New Car Reviews

2011 Kia Sportage EX – Picking Nits

Miles: 25,882 / Months in fleet: Ten

Long-Term 2011 Kia Sportage Update: Spring 2012 ( 3 of 5 ) Miles to date: 25,882

The Kia Sportage’s stylish and well-equipped interior was one of the things that impressed us initially. But at the ten-month marker its charms have started to wear thin.

“I am growing tired of the Sportage’s interior. While it’s handsomely styled and its controls are clearly and neatly placed, its materials — notably those hard, glossy plastics — just look and feel cheap,” says associate web editor Evan McCausland. It doesn’t help that in our test car those plastics are all black, which exposes some unfortunate graining and sheen changes.

Another associate web editor, Donny Nordlicht, puts forth a laundry list of small complaints about the cabin:
“The navigation screen is too bright; the cup holders are too low and too far back for a driver or passenger to easily grab a drink without having to look down; in low temperatures, the passenger seat gets cold; and the front moonroof shade, when open, rattles loudly.”

Even the infotainment system, a typical strong point for Kias and Hyundais, has come in for some criticism of late. “The touchscreen controls for the Bluetooth phone don’t respond very quickly,” gripes Deputy Editor Joe DeMatio. “At the end of a phone call, when I push the ‘END’ button, the call doesn’t disconnect. I have to push it a second time, and it still hesitates. It does eventually disconnect, but the point of these hands-free devices is to keep your eyes on the road, not on the touchscreen.”

All this nitpicking about a loaded, leather-lined interior might make us sound a bit spoiled. Indeed, when we loaned the vehicle to freelance contributor who doesn’t spend an inordinate amount of time in new cars, we got a rather different perspective:

“Currently, I am driving a 2001 Mercedes E320 wagon, so any trip in a new vehicle is a luxury,” wryly notes graphic designer Molly Jean, who took the Kia and her family on a weekend camping excursion. “The front seat was more comfortable than my Mercedes, and after my drive it did not leave my lower lumbar aching. Connecting the iPod was intuitive and we were quickly listening to all of my daughter’s favorite tunes. This was a huge improvement over the small boom-box that we Velcroed between the front seats of our car last summer on vacation. After Elle fell asleep we changed over to the Satellite radio and enjoyed our own selection. We had our trusty hand-held navigation system and a county map, so we didn’t intend on using the built-in system. But with all of our iPhones charging we ran out of plugs so we used the Kia’s nav and it effortlessly guided us to camp.”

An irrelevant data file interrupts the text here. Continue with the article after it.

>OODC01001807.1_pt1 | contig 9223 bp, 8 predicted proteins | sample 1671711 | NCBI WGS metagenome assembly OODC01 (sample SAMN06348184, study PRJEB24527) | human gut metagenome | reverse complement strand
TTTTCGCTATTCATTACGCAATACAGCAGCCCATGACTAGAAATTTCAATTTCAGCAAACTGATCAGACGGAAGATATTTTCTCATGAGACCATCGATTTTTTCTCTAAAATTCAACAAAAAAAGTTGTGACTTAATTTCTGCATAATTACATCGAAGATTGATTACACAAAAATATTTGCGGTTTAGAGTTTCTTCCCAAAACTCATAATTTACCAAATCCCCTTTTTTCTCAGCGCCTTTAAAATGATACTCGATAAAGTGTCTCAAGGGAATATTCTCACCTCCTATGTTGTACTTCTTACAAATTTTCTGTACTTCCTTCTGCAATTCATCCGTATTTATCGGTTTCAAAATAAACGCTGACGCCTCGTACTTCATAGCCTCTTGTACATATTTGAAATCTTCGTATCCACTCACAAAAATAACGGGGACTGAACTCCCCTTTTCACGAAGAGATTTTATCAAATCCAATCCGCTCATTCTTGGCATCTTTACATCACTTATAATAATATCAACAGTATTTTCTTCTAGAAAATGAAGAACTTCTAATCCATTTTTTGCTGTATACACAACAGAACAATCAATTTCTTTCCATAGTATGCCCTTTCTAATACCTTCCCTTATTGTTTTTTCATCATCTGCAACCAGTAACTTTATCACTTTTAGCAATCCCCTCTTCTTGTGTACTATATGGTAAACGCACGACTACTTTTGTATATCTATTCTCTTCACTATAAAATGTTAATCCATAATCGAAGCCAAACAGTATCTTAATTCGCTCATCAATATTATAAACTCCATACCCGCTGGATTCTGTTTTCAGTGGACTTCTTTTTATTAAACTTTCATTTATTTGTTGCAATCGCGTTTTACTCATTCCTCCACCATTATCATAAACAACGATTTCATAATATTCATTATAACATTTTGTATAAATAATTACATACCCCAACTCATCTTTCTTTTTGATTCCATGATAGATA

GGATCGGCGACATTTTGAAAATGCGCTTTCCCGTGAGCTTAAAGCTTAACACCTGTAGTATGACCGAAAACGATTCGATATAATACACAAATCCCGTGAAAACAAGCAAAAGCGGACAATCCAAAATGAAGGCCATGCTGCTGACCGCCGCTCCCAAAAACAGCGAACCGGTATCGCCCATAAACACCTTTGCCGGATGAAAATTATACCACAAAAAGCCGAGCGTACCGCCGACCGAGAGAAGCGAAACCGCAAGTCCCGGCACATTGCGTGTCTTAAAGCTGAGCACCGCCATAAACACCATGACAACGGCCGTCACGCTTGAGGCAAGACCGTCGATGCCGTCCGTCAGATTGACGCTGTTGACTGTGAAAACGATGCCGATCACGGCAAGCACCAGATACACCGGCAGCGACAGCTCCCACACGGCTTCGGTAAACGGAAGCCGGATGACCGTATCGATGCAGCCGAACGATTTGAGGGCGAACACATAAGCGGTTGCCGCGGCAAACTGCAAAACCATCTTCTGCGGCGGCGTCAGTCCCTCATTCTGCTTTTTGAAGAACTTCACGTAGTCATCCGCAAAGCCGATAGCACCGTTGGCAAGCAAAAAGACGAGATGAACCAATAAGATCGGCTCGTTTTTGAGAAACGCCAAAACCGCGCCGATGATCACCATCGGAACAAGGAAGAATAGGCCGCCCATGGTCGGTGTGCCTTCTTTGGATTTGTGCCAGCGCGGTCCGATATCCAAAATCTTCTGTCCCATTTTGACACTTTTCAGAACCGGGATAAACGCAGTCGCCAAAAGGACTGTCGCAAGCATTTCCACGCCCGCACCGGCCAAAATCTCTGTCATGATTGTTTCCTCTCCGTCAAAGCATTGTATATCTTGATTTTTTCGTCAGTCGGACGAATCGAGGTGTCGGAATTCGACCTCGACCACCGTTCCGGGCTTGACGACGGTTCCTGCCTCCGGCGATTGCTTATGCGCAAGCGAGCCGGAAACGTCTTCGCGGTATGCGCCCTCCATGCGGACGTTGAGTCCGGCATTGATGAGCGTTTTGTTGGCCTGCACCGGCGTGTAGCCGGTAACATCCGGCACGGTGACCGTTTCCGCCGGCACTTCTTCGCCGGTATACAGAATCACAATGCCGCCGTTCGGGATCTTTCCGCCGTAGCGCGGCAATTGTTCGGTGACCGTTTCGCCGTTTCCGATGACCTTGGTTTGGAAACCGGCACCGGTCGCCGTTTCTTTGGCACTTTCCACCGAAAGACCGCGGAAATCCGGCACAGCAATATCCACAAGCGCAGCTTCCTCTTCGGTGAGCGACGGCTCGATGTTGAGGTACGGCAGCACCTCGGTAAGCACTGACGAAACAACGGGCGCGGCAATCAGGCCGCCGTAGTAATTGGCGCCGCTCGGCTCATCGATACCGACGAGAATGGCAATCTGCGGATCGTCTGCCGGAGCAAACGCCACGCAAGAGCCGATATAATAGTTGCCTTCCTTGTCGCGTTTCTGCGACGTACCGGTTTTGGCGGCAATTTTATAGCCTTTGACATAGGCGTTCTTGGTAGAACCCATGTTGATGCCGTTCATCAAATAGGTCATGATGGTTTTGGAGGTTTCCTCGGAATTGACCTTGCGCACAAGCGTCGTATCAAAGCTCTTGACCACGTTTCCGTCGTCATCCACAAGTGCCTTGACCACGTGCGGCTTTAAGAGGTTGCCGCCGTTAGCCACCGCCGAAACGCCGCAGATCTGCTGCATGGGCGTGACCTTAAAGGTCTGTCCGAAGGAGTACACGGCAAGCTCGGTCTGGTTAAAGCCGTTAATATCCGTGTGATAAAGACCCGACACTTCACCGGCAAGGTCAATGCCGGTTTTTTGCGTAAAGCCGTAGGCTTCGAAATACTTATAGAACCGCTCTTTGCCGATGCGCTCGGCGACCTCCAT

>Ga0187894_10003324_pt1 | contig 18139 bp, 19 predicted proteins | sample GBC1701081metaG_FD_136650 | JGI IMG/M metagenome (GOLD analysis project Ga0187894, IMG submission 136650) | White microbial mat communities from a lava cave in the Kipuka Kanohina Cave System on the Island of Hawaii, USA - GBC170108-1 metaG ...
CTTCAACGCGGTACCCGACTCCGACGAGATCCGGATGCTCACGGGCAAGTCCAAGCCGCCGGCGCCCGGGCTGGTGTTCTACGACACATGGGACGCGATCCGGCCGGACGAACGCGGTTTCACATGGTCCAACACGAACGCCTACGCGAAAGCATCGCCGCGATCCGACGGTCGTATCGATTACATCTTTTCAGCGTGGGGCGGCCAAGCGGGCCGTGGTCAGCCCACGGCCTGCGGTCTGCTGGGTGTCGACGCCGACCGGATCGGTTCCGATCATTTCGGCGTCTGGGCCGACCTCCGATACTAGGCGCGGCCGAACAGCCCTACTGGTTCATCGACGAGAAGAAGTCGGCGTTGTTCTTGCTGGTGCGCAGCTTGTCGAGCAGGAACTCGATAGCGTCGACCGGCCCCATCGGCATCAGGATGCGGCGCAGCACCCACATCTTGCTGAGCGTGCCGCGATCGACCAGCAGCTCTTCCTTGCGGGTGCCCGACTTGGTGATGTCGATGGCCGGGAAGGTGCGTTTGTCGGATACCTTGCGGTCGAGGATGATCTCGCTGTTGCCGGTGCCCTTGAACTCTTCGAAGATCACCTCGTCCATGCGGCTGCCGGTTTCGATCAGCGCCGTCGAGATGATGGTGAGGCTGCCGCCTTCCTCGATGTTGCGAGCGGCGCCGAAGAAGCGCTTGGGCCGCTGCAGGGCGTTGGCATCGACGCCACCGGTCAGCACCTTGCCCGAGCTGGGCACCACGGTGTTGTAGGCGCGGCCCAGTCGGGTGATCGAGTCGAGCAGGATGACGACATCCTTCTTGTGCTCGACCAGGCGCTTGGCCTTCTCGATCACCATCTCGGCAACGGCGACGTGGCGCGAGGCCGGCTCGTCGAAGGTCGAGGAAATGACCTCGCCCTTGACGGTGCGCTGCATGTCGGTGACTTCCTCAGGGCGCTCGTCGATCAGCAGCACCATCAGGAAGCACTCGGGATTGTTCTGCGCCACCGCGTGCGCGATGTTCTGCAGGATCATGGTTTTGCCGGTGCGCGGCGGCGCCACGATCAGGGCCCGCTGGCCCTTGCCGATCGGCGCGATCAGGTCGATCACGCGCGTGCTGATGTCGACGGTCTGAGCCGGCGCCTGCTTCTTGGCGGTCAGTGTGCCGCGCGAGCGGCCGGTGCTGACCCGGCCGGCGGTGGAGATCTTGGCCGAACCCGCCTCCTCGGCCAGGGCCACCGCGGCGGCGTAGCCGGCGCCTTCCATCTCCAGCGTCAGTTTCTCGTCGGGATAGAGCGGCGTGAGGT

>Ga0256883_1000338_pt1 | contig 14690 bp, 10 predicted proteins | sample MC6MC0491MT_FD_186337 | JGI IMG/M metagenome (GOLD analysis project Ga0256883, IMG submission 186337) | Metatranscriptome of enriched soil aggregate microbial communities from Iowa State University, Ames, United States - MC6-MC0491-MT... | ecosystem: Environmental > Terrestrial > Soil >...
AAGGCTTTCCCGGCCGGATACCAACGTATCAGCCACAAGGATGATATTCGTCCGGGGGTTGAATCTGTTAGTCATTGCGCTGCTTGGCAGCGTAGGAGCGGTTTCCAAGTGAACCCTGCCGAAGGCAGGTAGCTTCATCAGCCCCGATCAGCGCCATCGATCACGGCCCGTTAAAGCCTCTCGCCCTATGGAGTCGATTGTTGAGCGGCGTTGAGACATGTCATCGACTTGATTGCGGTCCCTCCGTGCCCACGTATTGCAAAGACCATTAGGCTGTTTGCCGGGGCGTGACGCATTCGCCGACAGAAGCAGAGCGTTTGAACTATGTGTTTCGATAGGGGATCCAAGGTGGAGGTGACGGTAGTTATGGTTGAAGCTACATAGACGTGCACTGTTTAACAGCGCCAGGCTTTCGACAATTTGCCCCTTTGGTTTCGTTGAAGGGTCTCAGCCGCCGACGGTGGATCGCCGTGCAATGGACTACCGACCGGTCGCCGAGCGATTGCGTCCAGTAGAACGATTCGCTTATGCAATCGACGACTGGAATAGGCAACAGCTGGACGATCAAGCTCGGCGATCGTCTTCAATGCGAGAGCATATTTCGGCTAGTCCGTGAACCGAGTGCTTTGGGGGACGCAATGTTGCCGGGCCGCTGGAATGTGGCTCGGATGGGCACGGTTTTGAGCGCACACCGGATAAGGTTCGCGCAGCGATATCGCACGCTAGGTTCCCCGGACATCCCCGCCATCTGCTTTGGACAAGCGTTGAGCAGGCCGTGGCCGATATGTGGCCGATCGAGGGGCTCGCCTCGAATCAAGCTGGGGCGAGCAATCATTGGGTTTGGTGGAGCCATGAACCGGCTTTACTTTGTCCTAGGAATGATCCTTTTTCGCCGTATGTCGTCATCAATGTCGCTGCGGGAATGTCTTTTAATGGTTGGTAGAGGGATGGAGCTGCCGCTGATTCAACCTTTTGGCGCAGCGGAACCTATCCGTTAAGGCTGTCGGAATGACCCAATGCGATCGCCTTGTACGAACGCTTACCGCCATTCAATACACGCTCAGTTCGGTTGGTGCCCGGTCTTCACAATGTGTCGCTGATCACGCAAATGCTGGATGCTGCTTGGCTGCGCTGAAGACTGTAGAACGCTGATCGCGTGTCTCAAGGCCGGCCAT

In other words, the Kia interior is just fine for the average real buyer. Still, Kia hasn’t dismissed our complaints, as McCausland was pleased to discover after having dinner with some Kia interior designers.

“The Kia designers I talked to seemed to share my impression that the plastics are too hard. The problem is getting the corporate overlords to recognize this and sign off on the additional expense of better material. They said this is starting to change. The new Optima Limited is evidence that things are shifting in the right direction, and I hope the lessons learned quickly permeate through the rest of Kia’s lineup.”


  • Body style 4-door SUV
  • Accommodation 5 passenger
  • Construction Unibody construction


  • Engine 16-valve DOHC I-4
  • Displacement 2.4 liters
  • Power 176 hp @ 6000 rpm
  • Torque 168 lb-ft @ 4000 rpm
  • Transmission 6-speed automatic
  • Drive Four wheel
  • EPA Fuel Economy 21/28/23 (city/hwy/combined)


  • Steering Electronically-assisted
  • Lock-to-lock 3
  • Turning circle 34.7 ft
  • Suspension, Front Strut-type, coil springs
  • Suspension, Rear Multilink, coil springs
  • Brakes F/R Power-assisted disc brakes; ABS
  • Wheels 18-inch aluminum alloy
  • Tires Hankook Optimo H426 all-season
  • Tire size 235/55R18 100H


  • Headroom F/R 39.1/38.5 in
  • Legroom F/R 41.4/37.9 in
  • Shoulder room F/R 56.7/55.1 in
  • Wheelbase 103.9 in
  • Track F/R 63.5/63.6 in
  • L x W x H 174.8 x 73.0 x 64.4 in
  • Cargo capacity 26.1/54.6 cu ft (rear seat up/rear seat down)
  • Weight 3355 lb
  • Weight dist. F/R 58/42%
  • Fuel capacity 14.5 gal
  • Est. fuel range 406 miles
  • Fuel grade 87 octane (regular unleaded)


  • standard equipment

    • 2.4-liter DOHC 4-cylinder engine
    • 6-speed automatic transmission
    • All-wheel drive
    • 18-inch alloy wheels
    • 4-wheel disc brakes with ABS
    • Traction control system
    • Electronic stability control
    • Downhill brake/hill-start assist control
    • Tire pressure monitoring system
    • Rollover protection system
    • Dual-zone automatic climate control
    • Power windows/locks/mirrors
    • AM/FM/CD/MP3 audio with 6 speakers
    • Sirius satellite radio
    • USB and Auxiliary input jacks
    • 60/40-split rear seat
    • Cooling glove box
    • Cruise control
    • Bluetooth connectivity
    • Tilt/telescoping steering column
    • Leather-wrapped steering wheel and shift knob
    • Steering wheel-mounted controls (Bluetooth, audio, cruise)


  • Premium package with leather
  • $3,000
  • Leather seat trim
  • Heated front seats
  • Ventilated driver seat
  • Auto-dimming rearview mirror
  • Cargo cover
  • Panoramic sunroof
  • Back-up warning system
  • Heated outside mirrors
  • Navigation with premium audio
  • $1,500
  • Navigation with Sirius traffic
  • Back-up camera
  • Premium audio with amp and subwoofer
  • Cargo net $75
  • Cargo tray $75
  • Cargo net $50
  • Wheel locks